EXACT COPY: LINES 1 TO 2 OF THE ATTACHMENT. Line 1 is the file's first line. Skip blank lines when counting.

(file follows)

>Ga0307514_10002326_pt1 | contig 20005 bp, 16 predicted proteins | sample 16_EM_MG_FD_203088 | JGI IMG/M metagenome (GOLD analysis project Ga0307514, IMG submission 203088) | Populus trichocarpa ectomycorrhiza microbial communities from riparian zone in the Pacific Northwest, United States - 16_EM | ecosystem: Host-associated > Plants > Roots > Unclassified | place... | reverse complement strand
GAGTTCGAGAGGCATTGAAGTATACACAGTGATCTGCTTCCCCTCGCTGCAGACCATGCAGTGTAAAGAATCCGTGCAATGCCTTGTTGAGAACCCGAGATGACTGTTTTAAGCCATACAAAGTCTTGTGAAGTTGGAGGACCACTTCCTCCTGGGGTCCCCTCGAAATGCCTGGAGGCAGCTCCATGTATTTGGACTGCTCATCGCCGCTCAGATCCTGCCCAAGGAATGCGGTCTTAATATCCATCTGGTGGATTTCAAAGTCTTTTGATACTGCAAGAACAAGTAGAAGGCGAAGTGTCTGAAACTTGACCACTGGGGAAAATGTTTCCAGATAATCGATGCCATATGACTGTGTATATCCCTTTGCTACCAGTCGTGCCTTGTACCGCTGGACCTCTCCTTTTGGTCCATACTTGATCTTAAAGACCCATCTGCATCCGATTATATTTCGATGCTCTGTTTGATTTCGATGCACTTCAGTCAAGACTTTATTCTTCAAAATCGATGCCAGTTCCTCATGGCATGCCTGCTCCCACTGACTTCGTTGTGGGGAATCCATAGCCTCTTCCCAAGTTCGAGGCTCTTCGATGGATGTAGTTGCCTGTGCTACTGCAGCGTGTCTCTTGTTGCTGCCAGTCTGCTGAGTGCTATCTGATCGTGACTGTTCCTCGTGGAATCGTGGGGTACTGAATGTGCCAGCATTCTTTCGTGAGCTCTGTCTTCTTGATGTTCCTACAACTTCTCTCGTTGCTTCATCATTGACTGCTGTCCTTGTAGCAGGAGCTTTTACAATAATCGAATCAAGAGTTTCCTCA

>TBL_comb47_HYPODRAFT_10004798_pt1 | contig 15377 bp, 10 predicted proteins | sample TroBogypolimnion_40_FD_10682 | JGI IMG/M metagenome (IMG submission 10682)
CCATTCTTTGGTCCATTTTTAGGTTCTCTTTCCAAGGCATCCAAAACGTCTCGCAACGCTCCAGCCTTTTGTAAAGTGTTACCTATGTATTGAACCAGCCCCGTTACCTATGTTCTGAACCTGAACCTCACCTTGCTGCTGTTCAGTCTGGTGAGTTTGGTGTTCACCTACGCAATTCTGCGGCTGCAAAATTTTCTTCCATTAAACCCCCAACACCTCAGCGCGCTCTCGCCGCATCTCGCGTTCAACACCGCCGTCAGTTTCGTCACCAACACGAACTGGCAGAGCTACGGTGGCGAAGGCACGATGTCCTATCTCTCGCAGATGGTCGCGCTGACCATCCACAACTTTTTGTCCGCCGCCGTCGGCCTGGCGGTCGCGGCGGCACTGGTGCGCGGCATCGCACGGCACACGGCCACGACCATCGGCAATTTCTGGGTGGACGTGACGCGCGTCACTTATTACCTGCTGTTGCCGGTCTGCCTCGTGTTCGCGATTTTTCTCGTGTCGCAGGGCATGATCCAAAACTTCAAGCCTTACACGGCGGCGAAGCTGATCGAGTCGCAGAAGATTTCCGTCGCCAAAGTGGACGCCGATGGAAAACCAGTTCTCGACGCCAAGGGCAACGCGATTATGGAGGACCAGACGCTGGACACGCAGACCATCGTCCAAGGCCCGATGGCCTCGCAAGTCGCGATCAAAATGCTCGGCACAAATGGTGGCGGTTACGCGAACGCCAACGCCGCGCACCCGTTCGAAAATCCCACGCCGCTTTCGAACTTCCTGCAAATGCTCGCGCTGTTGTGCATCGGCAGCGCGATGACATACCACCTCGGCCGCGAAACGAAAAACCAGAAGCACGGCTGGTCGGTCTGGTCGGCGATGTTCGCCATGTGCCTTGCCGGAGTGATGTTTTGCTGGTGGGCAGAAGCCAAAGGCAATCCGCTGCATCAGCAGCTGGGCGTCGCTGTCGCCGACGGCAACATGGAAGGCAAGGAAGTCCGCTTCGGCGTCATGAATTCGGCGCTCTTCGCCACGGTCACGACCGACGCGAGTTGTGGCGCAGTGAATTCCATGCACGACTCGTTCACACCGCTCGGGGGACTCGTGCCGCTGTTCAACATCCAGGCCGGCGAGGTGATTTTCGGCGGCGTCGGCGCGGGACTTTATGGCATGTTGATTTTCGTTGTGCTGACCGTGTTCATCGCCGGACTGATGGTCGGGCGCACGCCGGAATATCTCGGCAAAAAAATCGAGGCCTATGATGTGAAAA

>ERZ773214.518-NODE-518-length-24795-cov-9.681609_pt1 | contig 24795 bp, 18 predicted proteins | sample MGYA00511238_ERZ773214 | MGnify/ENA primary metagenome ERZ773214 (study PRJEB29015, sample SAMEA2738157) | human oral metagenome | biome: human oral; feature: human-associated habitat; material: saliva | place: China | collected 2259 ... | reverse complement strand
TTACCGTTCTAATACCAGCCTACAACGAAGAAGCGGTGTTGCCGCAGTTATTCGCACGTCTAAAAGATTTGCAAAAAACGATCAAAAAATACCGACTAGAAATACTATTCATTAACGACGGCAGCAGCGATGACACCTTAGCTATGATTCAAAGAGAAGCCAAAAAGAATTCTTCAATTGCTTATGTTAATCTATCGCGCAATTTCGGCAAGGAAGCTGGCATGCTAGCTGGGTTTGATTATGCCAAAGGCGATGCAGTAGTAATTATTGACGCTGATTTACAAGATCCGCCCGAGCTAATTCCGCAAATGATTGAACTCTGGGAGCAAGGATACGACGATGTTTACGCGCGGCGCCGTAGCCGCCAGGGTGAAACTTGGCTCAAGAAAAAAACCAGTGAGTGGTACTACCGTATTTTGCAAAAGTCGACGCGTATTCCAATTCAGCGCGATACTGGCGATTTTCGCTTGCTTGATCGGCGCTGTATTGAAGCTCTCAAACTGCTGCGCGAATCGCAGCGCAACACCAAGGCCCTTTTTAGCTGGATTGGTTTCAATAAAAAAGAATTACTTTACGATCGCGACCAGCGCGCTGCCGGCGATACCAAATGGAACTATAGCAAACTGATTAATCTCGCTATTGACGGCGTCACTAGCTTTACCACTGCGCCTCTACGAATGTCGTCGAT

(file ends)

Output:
>Ga0307514_10002326_pt1 | contig 20005 bp, 16 predicted proteins | sample 16_EM_MG_FD_203088 | JGI IMG/M metagenome (GOLD analysis project Ga0307514, IMG submission 203088) | Populus trichocarpa ectomycorrhiza microbial communities from riparian zone in the Pacific Northwest, United States - 16_EM | ecosystem: Host-associated > Plants > Roots > Unclassified | place... | reverse complement strand
GAGTTCGAGAGGCATTGAAGTATACACAGTGATCTGCTTCCCCTCGCTGCAGACCATGCAGTGTAAAGAATCCGTGCAATGCCTTGTTGAGAACCCGAGATGACTGTTTTAAGCCATACAAAGTCTTGTGAAGTTGGAGGACCACTTCCTCCTGGGGTCCCCTCGAAATGCCTGGAGGCAGCTCCATGTATTTGGACTGCTCATCGCCGCTCAGATCCTGCCCAAGGAATGCGGTCTTAATATCCATCTGGTGGATTTCAAAGTCTTTTGATACTGCAAGAACAAGTAGAAGGCGAAGTGTCTGAAACTTGACCACTGGGGAAAATGTTTCCAGATAATCGATGCCATATGACTGTGTATATCCCTTTGCTACCAGTCGTGCCTTGTACCGCTGGACCTCTCCTTTTGGTCCATACTTGATCTTAAAGACCCATCTGCATCCGATTATATTTCGATGCTCTGTTTGATTTCGATGCACTTCAGTCAAGACTTTATTCTTCAAAATCGATGCCAGTTCCTCATGGCATGCCTGCTCCCACTGACTTCGTTGTGGGGAATCCATAGCCTCTTCCCAAGTTCGAGGCTCTTCGATGGATGTAGTTGCCTGTGCTACTGCAGCGTGTCTCTTGTTGCTGCCAGTCTGCTGAGTGCTATCTGATCGTGACTGTTCCTCGTGGAATCGTGGGGTACTGAATGTGCCAGCATTCTTTCGTGAGCTCTGTCTTCTTGATGTTCCTACAACTTCTCTCGTTGCTTCATCATTGACTGCTGTCCTTGTAGCAGGAGCTTTTACAATAATCGAATCAAGAGTTTCCTCA